Call Number: Valley City State University 2nd Floor (639.979 M742f )
Publication Date: 2017-04-26
To be an environmentalist early in the twenty-first century is always to be defending, arguing, acknowledging the hurdles we face in our efforts to protect wild places and fight climate change. But let’s be honest: hedging has never inspired anyone. So what if we stopped hedging? What if we grounded our efforts to solve environmental problems in hope instead, and let nature make our case for us? That’s what George Monbiot does in Feral, a lyrical, unabashedly romantic vision of how, by inviting nature back into our lives, we can simultaneously cure our "ecological boredom” and begin repairing centuries of environmental damage. Monbiot takes readers on an enchanting journey around the world to explore ecosystems that have been "rewilded”: freed from human intervention and allowed--in some cases for the first time in millennia--to resume their natural ecological processes. We share his awe, and wonder, as he kayaks among dolphins and seabirds off the coast of Wales and wanders the forests of Eastern Europe, where lynx and wolf packs are reclaiming their ancient hunting grounds. Through his eyes, we see environmental success--and begin to envision a future world where humans and nature are no longer separate and antagonistic, but are together part of a single, healing world. Monbiot’s commitment is fierce, his passion infectious, his writing compelling. Readers willing to leave the confines of civilization and join him on his bewitching journey will emerge changed--and ready to change our world for the better.
Call Number: Valley City State University 2nd Floor (509.252 W839b )
Publication Date: 2014-12-17
Why is it that, while women in the United States have generally made great strides in establishing parity with their male counterparts in educational attainment, they remain substantially underrepresented in the fields of science, technology, engineering, and mathematics (STEM)? Why is it that, in proportion to the PhDs they obtain in STEM, they attain fewer administrative and managerial positions in academia and industry than their numbers warrant and, moreover, are more likely leave the field once started in their careers? In the culture and context of women's advancement and satisfaction with careers in STEM, the data show that many challenges and obstacles remain. By showcasing the stories of eight women scientists who have achieved successful careers in the academy, industry and government, Breaking In offers vivid insights into the challenges and barriers that women face in entering STEM while also describing these women's motivations, the choices they made along their paths, and the intellectual satisfactions and excitement of scientific discovery they derive from their work. Breaking In underscores issues aspiring women scientists will encounter on their journeys and what they can do to forestall potential obstacles, advocate for change, and fulfill their ambitions. And it speaks to the question: What can be done to encourage more women to specialize in science, mathematics, and engineering? In doctoral granting institutions, where women must start if they hope to earn advanced degrees, Breaking In can serve both as a student text and as guide for department chairs and deans who are concerned about organizational climate and culture and their impact on retention in STEM fields. At a broader level, this book offers advice and inspiration to women contemplating entering STEM fields, as well to the teachers, researchers, and administrators responsible for nurturing these women, growing enrollments in their disciplines, and developing creative and intellectual capital that the nation needs to compete in the global marketplace.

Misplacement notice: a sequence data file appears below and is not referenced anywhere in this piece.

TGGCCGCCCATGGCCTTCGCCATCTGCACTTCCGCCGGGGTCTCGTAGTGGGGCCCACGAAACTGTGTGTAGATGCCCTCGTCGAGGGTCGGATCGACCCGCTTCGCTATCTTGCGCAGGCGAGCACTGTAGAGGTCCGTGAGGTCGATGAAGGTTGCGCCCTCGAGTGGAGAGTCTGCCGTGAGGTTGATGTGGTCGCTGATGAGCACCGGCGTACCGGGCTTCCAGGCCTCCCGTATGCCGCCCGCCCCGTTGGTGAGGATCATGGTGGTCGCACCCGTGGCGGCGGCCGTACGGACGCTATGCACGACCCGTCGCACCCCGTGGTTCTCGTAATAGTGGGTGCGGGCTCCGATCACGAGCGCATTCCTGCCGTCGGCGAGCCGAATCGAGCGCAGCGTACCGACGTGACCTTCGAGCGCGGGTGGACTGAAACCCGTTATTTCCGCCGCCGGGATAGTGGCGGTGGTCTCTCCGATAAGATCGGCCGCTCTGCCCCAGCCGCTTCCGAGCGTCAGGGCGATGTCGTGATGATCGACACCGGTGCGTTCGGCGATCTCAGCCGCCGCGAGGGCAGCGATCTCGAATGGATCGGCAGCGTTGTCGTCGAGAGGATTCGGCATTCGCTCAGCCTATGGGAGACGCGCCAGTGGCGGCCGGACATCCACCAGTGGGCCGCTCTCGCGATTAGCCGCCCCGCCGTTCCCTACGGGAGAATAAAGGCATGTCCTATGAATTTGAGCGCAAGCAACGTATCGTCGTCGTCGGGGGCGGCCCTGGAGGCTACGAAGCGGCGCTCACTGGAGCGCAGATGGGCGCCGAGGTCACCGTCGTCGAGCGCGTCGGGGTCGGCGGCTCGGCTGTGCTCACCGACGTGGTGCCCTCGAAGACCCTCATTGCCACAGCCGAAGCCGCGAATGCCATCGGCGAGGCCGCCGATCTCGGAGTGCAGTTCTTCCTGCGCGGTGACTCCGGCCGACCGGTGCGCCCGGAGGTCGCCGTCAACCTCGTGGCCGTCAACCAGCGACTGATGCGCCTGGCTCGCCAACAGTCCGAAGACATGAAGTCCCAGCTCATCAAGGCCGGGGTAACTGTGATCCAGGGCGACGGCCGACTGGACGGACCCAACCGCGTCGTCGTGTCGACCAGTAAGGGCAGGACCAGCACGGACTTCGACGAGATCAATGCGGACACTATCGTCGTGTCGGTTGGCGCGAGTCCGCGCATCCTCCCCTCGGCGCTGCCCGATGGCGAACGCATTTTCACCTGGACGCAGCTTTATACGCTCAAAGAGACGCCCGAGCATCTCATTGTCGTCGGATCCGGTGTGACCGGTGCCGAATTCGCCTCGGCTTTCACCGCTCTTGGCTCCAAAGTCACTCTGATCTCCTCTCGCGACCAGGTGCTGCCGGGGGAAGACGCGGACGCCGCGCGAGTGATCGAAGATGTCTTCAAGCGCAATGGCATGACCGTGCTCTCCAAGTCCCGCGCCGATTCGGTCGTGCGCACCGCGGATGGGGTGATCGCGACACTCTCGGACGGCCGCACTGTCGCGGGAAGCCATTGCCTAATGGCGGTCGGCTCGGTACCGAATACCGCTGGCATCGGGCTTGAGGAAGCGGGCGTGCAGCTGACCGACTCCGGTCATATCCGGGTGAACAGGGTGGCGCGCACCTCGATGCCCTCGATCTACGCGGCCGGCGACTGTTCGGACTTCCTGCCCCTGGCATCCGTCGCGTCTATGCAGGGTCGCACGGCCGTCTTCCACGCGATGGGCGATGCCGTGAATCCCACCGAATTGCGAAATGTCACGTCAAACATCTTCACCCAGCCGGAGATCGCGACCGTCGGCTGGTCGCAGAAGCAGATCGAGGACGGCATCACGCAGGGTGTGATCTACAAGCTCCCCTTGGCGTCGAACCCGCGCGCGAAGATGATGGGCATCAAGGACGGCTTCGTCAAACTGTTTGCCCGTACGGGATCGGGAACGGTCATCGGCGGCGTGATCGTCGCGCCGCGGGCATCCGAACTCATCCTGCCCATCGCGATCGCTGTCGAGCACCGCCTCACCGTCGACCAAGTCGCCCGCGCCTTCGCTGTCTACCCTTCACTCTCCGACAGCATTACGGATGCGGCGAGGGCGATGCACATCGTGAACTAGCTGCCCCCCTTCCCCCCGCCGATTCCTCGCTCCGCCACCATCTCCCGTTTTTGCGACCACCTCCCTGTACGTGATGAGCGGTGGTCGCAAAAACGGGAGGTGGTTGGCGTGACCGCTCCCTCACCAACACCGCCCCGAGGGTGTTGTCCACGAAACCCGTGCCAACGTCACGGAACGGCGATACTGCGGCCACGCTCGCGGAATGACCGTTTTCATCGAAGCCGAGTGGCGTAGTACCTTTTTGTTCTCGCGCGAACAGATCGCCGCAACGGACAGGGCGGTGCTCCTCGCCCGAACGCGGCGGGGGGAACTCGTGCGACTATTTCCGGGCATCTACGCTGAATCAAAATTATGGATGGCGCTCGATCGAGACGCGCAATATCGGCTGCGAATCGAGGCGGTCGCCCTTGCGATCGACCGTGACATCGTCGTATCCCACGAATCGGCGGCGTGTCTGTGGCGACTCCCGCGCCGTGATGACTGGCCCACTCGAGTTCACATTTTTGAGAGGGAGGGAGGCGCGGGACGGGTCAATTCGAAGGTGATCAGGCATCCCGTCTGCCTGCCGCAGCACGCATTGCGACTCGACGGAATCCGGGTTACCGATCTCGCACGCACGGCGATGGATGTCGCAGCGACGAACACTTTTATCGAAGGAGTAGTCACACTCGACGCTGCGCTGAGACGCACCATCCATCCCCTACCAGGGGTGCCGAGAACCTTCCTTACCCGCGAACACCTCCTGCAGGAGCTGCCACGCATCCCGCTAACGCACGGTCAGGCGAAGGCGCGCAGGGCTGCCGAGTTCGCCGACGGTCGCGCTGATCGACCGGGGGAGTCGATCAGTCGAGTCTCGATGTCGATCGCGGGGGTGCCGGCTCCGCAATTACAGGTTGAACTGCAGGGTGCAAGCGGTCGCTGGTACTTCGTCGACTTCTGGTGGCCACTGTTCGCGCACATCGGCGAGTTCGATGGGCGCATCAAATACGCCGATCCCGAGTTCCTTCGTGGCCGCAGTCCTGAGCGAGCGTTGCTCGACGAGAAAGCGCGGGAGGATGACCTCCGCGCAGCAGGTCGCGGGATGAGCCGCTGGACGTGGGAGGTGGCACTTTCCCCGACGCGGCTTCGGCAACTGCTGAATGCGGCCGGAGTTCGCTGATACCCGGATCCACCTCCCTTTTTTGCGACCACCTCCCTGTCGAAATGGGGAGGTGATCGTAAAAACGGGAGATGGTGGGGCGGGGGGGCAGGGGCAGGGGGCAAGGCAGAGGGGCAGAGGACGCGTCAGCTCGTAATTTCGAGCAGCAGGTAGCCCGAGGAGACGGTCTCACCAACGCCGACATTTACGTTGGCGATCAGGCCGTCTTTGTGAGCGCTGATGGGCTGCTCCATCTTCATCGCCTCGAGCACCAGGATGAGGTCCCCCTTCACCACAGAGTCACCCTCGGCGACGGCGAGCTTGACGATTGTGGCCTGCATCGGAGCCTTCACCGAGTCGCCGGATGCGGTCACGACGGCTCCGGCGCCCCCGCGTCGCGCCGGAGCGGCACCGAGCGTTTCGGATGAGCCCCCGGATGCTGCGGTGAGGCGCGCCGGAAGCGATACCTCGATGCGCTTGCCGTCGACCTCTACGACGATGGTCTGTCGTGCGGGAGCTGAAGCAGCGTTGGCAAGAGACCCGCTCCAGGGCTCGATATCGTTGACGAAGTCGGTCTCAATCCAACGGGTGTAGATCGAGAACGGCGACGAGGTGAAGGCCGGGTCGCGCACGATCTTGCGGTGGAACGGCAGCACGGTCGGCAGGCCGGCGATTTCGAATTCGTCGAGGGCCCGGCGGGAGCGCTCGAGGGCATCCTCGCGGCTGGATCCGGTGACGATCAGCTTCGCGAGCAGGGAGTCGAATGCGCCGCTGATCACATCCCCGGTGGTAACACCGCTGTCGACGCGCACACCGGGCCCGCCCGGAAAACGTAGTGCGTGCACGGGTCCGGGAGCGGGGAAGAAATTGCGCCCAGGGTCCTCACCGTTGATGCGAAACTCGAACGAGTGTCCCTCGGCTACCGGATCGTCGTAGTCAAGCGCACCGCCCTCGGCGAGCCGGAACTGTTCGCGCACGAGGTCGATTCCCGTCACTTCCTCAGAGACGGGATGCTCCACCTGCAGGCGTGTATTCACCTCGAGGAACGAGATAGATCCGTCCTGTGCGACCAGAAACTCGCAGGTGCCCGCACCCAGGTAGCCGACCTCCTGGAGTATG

Call Number: Valley City State University 2nd Floor (580 J198L )
Publication Date: 2017-02-28